What is benefit fraud?
This is a complicated area but, roughly, fraud means deliberately giving false information or not telling the DWP or council something because you know, or should suspect, that you will be better off as a result.
So, when you go to an interview under caution the investigators will want to find out whether:
- there is something you should have told them about that affects your benefits; and
- you deliberately misled them about it; and
- you should have understood that, because of this, you’d get more (or wouldn't lose) benefits.
Be aware: Some councils interpret the rules very strictly and look at every case where someone has misled them and been overpaid. They may still treat it as fraud even if they decide that you didn’t do it deliberately or to get more benefit. If you think your council is doing this, get advice; it’s only really fraud if you misled them knowing (or suspecting) that you could get more benefit than you’re entitled to.
Although it's usually to do with your benefits, they may interview you under caution if they think you have helped someone else to claim benefits fraudulently. For example, if you rent a house to someone and have told the council that the rent is higher than it is so as to help your tenant to get more Housing Benefit you could still be investigated for benefit fraud.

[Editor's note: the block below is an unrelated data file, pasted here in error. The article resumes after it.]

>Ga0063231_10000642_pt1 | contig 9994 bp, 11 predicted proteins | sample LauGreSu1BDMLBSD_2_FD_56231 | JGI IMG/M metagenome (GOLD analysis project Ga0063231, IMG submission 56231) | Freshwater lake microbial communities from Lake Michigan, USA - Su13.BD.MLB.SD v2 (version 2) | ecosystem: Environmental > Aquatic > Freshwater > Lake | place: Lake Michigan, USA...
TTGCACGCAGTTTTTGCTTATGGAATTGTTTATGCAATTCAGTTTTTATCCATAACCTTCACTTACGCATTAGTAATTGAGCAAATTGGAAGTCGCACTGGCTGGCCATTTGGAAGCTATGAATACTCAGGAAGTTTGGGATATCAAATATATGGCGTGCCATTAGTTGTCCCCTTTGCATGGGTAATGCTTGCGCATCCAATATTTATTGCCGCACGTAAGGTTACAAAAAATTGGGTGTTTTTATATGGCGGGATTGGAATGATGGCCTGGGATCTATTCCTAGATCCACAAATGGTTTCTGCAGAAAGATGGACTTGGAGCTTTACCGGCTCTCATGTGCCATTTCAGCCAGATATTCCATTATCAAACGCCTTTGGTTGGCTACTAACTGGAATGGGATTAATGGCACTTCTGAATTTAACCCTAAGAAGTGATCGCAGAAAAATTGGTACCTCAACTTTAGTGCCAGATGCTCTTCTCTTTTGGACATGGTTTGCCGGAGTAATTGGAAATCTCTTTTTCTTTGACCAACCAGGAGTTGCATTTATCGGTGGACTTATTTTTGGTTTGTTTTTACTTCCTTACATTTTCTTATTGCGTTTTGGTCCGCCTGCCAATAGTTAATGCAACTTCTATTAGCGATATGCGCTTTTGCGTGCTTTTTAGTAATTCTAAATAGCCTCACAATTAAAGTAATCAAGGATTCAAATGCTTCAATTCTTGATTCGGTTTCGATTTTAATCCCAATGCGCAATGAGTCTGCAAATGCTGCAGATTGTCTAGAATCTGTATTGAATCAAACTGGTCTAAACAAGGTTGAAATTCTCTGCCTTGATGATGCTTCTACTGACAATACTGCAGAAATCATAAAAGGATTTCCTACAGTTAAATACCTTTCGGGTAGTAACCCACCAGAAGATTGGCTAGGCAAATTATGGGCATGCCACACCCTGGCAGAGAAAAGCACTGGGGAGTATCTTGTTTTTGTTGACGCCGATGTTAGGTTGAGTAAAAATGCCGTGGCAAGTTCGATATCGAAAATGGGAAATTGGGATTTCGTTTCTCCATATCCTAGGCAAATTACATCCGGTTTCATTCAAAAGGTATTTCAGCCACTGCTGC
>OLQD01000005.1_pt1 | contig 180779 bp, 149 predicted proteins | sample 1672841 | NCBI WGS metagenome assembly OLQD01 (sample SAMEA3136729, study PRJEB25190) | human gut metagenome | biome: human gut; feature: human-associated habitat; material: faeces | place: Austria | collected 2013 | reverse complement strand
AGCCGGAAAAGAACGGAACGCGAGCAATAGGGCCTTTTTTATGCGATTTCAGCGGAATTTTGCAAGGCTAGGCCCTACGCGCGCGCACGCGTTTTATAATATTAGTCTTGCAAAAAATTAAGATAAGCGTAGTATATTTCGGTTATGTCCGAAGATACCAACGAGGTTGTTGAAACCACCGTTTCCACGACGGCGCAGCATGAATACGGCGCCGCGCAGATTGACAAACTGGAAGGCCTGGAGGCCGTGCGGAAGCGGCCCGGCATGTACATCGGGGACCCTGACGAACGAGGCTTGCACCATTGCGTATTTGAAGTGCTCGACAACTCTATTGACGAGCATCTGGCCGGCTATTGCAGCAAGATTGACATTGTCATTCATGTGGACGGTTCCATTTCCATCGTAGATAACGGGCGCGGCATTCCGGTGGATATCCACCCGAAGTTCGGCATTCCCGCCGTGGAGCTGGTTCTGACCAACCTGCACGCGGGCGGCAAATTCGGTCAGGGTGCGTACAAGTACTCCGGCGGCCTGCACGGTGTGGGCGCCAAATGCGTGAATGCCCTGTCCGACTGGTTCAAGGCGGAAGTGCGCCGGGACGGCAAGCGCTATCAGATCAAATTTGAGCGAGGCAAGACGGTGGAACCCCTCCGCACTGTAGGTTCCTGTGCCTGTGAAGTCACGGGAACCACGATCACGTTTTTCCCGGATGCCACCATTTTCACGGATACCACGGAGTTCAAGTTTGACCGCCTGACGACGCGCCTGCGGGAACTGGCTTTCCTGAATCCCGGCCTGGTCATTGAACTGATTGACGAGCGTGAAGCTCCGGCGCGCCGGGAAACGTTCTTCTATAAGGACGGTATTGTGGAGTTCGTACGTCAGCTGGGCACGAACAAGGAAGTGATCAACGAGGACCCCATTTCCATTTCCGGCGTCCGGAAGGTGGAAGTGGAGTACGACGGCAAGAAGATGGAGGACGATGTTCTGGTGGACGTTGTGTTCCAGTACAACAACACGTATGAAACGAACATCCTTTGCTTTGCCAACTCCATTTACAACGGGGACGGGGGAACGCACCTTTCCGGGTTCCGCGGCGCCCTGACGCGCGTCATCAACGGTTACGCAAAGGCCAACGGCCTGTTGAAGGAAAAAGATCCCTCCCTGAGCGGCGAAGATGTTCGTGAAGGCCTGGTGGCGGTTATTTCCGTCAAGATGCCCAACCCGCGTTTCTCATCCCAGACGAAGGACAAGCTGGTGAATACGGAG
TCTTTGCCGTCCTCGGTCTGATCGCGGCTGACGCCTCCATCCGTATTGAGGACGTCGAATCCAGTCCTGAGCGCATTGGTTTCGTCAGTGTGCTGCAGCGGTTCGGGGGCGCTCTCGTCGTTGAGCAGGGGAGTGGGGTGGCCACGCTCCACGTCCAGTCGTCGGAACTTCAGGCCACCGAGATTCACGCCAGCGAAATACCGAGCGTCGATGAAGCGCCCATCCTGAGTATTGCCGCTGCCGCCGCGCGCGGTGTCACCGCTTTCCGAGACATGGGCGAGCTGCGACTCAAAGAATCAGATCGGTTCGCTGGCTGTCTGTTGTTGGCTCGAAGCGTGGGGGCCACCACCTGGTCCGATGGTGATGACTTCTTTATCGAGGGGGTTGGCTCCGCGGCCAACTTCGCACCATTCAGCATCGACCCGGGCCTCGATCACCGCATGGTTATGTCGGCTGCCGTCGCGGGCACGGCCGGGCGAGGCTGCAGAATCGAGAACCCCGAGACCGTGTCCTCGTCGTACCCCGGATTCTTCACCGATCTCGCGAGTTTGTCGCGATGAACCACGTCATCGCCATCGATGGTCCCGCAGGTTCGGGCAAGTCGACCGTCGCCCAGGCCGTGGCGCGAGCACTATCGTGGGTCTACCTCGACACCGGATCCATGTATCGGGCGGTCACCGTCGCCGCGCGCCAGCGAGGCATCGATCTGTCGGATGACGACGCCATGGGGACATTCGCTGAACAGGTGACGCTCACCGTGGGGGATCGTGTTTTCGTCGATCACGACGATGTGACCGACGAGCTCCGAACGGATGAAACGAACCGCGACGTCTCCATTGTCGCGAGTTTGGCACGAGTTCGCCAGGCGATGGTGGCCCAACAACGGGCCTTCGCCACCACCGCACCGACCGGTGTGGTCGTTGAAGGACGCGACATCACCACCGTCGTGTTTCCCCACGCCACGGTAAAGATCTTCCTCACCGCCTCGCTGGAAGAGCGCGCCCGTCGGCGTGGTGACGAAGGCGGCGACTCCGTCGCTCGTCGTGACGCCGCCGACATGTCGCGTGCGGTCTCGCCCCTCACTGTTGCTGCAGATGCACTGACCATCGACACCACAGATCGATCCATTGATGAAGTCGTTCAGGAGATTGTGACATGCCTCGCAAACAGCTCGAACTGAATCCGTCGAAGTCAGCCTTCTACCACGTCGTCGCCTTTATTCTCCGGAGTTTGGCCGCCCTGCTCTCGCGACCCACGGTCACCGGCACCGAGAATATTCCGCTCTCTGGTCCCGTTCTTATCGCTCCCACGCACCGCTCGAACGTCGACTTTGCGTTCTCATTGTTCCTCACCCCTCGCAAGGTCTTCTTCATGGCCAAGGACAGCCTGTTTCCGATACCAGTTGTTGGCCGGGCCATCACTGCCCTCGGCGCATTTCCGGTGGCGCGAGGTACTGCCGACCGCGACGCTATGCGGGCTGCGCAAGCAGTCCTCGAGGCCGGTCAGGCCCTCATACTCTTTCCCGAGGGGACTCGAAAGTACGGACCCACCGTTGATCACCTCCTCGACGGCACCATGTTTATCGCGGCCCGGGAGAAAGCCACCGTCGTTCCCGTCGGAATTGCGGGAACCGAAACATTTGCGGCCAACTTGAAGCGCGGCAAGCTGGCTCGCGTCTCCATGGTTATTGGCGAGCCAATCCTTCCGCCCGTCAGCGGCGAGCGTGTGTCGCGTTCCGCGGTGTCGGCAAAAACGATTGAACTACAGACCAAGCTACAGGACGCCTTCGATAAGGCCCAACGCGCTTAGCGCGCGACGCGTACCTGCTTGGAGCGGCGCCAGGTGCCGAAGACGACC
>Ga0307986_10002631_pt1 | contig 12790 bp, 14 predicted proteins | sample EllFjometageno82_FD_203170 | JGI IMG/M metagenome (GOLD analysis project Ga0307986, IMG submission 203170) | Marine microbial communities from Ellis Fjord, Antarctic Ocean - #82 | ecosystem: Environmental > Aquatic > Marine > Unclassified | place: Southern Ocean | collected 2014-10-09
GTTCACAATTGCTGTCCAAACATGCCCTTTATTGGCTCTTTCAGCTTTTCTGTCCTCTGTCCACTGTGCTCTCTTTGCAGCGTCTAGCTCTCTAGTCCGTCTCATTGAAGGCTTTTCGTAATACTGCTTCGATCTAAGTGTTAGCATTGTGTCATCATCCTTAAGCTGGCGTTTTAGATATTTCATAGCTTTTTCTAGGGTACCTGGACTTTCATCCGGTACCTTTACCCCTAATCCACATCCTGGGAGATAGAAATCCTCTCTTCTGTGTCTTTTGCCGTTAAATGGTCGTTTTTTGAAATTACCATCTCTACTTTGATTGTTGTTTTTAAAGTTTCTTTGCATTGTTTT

Appointees: If you are someone’s appointee (you are formally responsible for the benefits of someone who can't manage them for themselves) you can be held responsible for fraud on their claim: follow the advice in this guide, for or with the person you help.
If one office, for example at the DWP, spots a problem that may affect another one, for example, at the council, they usually pass the information on. They may decide to interview you jointly, or treat the two things as separate problems – so for example you may get one interview for a problem with Job Seekers Allowance and Housing Benefit, or you may get two interviews – and possibly two different results.
The DWP or council should only ask you to come to an interview under caution if they suspect that your actions may have been fraudulent. But remember: it doesn’t mean that you have done anything wrong just because they want to interview you.